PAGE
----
End looms for classic car MOT

Pre-1960 MOT abolition set for November 18th

Published:  22 May, 2012

th

The new ruling will not exempt owners from making sure that their vehicles are in a roadworthy condition, but it will mean that testing is no longer mandatory.

However, opposition to the scheme has come from a surprising quarter. A campaign has been spearheaded by Classics Monthly magazine to retain testing for these vehicles. Editor Gary Stretton believes that after scratching the surface of the surface of the argument, such an exemption is dangerous and leaves classic vehicle open to more expensive options for being on the road.

"I'm opposed to the proposal. Ensuring well-intentioned but naive enthusiasts don't put death-traps on the road and those of us who should know better don't take risks with others' lives is of huge importance" explained Stretton.  "The MOT test is a great leveller and I'm glad for that. It's not about the value of the car you own, it's about our values as owners. Are we blind enough to grab a £45 saving on MOT tests only to be at the mercy of insurance premiums and possible legislation restricting use?"

Stretton suggests that the DfT could produce a list of garages that were geared up for the needs of classic cars and that had a full understanding of how to test these old vehicles.

Transport minister Mike Penning, who has responsibility for the MOT said: "We are committed to cutting out red tape which costs motorists money without providing significant overall benefits. Owners of classic cars and motorbikes tend to be enthusiasts who maintain their vehicles well - they don't need to be told to look after them, they're out there in all weathers checking the condition of the engine, tyres and bodywork."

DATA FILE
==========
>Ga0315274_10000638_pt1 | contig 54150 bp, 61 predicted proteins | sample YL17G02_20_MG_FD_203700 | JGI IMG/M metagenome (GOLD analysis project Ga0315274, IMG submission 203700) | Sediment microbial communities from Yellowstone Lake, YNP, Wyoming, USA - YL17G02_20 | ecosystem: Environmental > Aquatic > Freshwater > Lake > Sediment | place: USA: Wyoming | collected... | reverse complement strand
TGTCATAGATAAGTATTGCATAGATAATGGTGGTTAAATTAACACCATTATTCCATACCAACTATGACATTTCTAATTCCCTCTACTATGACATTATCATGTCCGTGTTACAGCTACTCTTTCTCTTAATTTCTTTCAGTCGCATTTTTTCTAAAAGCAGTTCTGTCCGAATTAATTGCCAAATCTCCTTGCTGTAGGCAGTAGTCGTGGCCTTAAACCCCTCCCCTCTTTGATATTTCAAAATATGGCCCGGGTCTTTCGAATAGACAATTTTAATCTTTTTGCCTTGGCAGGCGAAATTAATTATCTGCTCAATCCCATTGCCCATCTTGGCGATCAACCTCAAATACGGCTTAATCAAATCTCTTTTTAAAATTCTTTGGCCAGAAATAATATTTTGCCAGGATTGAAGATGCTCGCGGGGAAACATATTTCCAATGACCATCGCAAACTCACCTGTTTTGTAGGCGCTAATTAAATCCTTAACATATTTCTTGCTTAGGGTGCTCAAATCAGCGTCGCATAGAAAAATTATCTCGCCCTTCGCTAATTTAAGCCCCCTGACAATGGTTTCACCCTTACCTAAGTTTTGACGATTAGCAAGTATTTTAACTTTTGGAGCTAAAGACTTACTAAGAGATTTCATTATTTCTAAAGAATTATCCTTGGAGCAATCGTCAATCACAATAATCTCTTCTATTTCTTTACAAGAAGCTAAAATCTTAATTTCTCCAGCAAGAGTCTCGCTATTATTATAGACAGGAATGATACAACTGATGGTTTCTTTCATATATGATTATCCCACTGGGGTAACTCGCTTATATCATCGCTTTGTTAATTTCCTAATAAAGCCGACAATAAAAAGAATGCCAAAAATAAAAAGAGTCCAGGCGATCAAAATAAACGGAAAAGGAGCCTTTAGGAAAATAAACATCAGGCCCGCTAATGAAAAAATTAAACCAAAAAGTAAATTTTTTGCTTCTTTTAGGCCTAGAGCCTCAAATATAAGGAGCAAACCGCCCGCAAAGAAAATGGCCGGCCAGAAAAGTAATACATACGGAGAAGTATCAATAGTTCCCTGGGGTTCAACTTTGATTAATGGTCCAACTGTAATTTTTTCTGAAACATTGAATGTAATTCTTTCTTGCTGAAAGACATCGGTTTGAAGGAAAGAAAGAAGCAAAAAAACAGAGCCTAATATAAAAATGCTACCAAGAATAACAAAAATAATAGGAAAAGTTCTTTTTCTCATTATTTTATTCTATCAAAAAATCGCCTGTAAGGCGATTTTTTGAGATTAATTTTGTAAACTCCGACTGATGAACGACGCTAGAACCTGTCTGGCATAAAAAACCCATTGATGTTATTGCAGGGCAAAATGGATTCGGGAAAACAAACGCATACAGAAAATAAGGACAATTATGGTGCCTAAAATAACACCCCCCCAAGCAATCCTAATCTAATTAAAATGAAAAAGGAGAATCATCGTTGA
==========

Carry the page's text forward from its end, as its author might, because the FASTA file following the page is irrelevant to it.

Owners of classic cars and bikes will still be able to have them tested on a voluntary basis.

Related Articles

  • Our pick of news in 2012 

  • Type Approval Roadshow 

    THE SOCIETY of Motor Manufacturers and Traders (SMMT) is going on the road next year to host a series of workshops that will help businesses get to grips with European Whole Vehicle Type Approval.

  • Seized cars saved 

    A DEAL between the Metropolitan Police and finance body HPI will see uninsured cars in London that have been seized by police returned to their rightful owners - namely the finance companies that lent money on them.  Previously the vehicles would have either been sold at auction, or crushed.

  • Govt. reject mandatory Code for MOT centres 

    THE GOVERNMENT will not force new MOT stations to join an OFT-backed code, nor will it require existing ones to do so. This is according to the Department for Transport's response to a recommendation published in a report from a focus group known as The Motorists Forum.

  • Training centre opens 

    THE DUKE of York opened Bosch's new multi-million pound training centre in Uxbridge on Wednesday, 12 December. The new Service Training Centre (STC) has been built to satisfy demand for the firm's automotive training courses from the UK aftermarket industry.


Search

Sign Up

For the latest news and updates from Aftermarket Magazine.


Poll

Where should the next Automechanika show be held?



Calendar

Click here to submit an event

Facebook


©DFA Media 1999-2016

Mentés